Starting a new novel can be overwhelming. Our minds jump around as we fill dozens of colored sticky notes with snippets of ideas. Eventually we end up with hundreds of bits of information. Where do we start to make sense of it all?

One summer I found a solution when putting together a 1,000-piece jigsaw puzzle with my family. Initial excitement at the gorgeous mountain scene on the box was followed by an overwhelming pile of puzzle pieces dumped on the table. Many days later, we had a beautiful picture suitable for framing.

The parallels were clear. After that, I began to use a simple “puzzle method” to plan novels and calm that overwhelmed feeling I experience at the beginning.

Getting Started

When beginning a puzzle, I find the four corners, which provide anchors for my picture. I approach my novel the same way. The four anchors of my story include the setting, my main character, the plot genre, and the theme. (For example, the four “corners” of my novel-in-progress are 1850s England, a vicar’s daughter, mystery, and the 23rd Psalm.)

Plotting and Outlining

Next, in assembling a puzzle, I use flat-edged pieces to link the four corners and make a picture frame. Likewise, in my novels, I next connect the four corners (plot, main character, setting, theme). What are a few ways they are joined?

  • The plot shapes character growth.
  • The setting influences plot development.
  • The main character’s gifts and callings impact the plot.
  • The theme (God’s truth that you are illustrating) affects the climax and ending.

Framing the novel is both exciting and nerve-wracking. Always pray as you work. “God will not fail you nor abandon you [but will guide you in the construction] until you have finished all the work for the service of the house of the Lord.” (1 Chron. 28:20 Amp.) I need guidance in the construction!

Patience

After the puzzle frame is complete, you still have 900 pieces to fill the gaping hole in the middle. Use the picture on the box to sort the pieces by major color or feature. Leave the small details for last. Likewise, I next outline my novel with major pivotal scenes and unusual features and characters. This gives me some structure.

After adding main features to the center of your puzzle, you will still have about 400 pieces left that are mostly blue and green. Lots of sky pieces. Lots of tree and grass pieces. At this point you grow tired of looking for the “just right” piece. Occasionally you force a “nearly right” puzzle piece to fill the hole. You hope no one will notice and press it down to keep it from buckling.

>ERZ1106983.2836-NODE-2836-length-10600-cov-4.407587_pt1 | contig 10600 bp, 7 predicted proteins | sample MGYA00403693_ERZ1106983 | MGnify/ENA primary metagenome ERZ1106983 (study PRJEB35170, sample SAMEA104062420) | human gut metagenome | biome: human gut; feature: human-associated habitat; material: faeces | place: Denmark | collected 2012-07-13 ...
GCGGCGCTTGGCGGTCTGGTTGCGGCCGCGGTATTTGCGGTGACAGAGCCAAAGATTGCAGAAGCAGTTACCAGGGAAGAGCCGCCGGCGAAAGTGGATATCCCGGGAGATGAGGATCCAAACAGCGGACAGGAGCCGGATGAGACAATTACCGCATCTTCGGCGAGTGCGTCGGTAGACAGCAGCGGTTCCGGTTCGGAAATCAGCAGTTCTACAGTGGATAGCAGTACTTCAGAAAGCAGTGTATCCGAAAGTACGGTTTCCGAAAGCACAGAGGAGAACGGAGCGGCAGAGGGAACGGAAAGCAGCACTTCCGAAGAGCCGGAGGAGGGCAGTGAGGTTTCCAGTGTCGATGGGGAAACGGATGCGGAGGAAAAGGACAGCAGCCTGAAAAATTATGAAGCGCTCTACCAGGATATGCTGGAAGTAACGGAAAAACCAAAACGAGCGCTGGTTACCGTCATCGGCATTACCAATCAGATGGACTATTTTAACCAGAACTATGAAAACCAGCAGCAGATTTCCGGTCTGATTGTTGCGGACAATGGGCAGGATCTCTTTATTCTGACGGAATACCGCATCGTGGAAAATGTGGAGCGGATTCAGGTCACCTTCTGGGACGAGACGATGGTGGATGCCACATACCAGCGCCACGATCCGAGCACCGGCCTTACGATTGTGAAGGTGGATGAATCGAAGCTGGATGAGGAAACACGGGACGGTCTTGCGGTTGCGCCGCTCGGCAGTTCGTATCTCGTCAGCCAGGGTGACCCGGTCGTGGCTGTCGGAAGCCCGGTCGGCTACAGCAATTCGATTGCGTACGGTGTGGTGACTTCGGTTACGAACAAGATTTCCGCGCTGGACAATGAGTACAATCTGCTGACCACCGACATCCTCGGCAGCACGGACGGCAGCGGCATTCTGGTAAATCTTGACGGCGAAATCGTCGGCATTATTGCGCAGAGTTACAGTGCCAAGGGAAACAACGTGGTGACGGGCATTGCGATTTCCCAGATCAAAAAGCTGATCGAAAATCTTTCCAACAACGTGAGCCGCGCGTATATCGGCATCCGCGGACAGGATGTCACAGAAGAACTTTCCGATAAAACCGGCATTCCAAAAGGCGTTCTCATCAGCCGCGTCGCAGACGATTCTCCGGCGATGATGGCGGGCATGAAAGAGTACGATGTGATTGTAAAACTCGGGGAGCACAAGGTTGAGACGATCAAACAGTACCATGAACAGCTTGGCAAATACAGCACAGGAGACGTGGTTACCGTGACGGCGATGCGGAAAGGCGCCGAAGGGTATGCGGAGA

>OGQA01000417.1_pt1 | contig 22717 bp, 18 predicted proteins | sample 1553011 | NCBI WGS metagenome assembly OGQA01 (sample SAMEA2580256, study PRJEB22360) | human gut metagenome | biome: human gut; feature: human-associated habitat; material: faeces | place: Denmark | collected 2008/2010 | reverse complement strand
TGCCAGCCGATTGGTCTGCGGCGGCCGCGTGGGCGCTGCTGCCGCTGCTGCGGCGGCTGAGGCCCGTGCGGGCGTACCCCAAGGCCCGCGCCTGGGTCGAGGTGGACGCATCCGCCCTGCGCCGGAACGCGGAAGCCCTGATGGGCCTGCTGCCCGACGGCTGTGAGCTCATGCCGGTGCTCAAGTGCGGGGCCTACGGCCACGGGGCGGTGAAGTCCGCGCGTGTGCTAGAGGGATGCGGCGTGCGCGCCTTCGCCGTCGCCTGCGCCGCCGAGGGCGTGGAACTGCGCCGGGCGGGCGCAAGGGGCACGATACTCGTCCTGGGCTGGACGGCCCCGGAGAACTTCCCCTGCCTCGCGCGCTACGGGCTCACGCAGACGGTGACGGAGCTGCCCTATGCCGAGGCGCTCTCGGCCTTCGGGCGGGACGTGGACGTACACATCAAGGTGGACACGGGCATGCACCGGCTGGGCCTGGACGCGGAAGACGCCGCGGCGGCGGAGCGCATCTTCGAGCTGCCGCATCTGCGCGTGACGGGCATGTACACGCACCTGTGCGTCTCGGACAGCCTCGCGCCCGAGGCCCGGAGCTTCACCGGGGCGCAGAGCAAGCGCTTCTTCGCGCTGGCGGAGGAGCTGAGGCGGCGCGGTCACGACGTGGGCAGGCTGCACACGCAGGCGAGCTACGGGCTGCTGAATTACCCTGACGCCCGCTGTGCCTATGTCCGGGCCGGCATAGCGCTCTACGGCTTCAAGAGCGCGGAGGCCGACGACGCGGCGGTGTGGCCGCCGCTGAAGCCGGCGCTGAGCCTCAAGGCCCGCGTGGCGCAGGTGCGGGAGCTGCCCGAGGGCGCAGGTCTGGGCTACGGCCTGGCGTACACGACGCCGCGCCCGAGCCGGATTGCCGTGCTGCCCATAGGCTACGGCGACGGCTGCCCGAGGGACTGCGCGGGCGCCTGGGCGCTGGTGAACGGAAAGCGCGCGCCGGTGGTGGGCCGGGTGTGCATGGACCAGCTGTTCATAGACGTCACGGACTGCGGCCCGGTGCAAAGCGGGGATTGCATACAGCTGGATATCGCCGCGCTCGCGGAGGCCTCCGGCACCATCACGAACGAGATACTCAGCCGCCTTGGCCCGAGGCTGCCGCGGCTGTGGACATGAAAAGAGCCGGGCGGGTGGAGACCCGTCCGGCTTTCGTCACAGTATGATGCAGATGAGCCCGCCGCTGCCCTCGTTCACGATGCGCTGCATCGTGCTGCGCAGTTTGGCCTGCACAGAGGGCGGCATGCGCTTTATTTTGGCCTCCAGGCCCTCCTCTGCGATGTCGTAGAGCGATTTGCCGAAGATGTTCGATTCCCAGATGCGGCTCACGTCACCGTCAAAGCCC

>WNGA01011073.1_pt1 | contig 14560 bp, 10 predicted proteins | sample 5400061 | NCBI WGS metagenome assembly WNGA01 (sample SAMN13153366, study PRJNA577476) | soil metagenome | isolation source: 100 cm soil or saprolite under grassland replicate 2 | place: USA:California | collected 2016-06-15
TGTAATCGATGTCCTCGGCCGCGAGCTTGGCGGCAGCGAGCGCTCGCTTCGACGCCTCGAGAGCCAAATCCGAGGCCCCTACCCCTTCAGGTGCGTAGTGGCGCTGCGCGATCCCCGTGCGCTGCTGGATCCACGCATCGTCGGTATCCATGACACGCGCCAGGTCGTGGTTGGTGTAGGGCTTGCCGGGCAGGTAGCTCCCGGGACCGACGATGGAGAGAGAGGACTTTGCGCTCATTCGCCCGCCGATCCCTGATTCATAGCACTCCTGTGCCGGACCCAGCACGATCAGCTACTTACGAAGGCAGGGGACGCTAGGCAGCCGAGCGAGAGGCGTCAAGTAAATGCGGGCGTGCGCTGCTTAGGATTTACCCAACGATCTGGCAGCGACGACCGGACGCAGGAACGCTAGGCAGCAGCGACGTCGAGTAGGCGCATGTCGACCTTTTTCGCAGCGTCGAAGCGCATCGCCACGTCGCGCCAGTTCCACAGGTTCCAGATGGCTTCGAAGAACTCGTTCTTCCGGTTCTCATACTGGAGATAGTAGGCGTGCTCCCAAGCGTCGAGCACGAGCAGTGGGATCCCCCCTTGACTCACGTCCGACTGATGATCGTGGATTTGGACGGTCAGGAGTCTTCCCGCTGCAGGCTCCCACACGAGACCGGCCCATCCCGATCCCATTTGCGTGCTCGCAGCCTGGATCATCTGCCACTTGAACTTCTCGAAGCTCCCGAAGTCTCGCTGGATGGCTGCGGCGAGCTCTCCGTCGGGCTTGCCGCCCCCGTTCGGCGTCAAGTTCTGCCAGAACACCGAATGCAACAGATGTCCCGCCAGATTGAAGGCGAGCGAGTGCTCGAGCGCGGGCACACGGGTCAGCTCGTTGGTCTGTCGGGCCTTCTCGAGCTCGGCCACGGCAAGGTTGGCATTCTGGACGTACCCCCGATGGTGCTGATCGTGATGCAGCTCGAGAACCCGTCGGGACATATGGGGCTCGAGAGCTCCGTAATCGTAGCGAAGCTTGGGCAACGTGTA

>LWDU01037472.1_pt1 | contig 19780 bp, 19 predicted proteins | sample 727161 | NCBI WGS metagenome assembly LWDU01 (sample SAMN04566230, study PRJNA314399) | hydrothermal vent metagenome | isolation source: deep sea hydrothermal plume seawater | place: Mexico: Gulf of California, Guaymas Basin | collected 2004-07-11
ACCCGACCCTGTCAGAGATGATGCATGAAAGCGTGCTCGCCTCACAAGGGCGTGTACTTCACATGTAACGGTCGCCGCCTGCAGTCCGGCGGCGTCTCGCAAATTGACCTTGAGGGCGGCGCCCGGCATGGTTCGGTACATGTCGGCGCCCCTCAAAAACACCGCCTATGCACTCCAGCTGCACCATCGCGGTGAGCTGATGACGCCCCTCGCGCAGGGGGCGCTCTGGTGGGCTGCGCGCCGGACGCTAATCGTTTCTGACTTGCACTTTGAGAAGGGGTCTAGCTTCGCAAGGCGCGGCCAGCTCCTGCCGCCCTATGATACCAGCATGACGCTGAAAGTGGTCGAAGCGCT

It’s the same with our novels. But when a character or plot twist “buckles,” the Holy Spirit may be saying, “This doesn’t fit here.” We sometimes ignore the nudge, hoping our critique partner or editor or agent won’t notice the little misfit. But they do. Eventually we learn that when the Holy Spirit tries to “course correct,” we are wise to stop overriding His voice.

Veteran puzzlers advise that whenever you are confused, consult the image on the box. Remind yourself of the final picture. They also warn you to be patient. If you get frustrated, you might abandon your puzzle. Novelists also face confusion and frustration. We, too, need to stick with it so we can eventually say, “I have glorified You [down here] on the earth by completing the work that You gave Me to do.” (John 17:4 Amp.)

So, the next time you must organize a mountain of scribbled notes for your new novel, try this idea. Piece by piece, put it together with the puzzle method.

Use this simple “puzzle method” to plan your next novel. @KristiHoll #ACFWBlogs #writingtips
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Kristi Holl had forty-eight juvenile books published with both Christian and mainstream publishers before deciding to write for adults. When writing her eight novels for adults, she re-discovered her love for historical mysteries. One of those novels features Jane Austen. A Dangerous Tide is still housed today in the Jane Austen’s House Museum in Chawton, England.

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By: The ACFW Leadership Team

Writers write. And research. And ponder. And listen.

We listen in on conversations so we can write authentic-sounding dialogue. We listen to podcasts about marketing and to interviews to incorporate historical accuracy in our stories.

Your ACFW leadership has created a brand new listening opportunity for you–listening to all* the instruction and encouragement offered during the upcoming 2019 ACFW conference! One blessed ACFW member will be given the complete mp3 of the conference recordings. What a valuable resource!

How can you be that ONE?

Help us spread the word about the conference. Our best advertising for the conference is you. Whether you’ve attended a past ACFW conference or not, and even if you already plan to attend in September in San Antonio, you can help other people hear about the conference, people beyond the scope of ACFW’s reach.

You know other authors. You have friendships with other writers and aspiring writers. Within your circle of acquaintances are those who dream of becoming writers but don’t yet know about ACFW. And they may not have told you of their dream.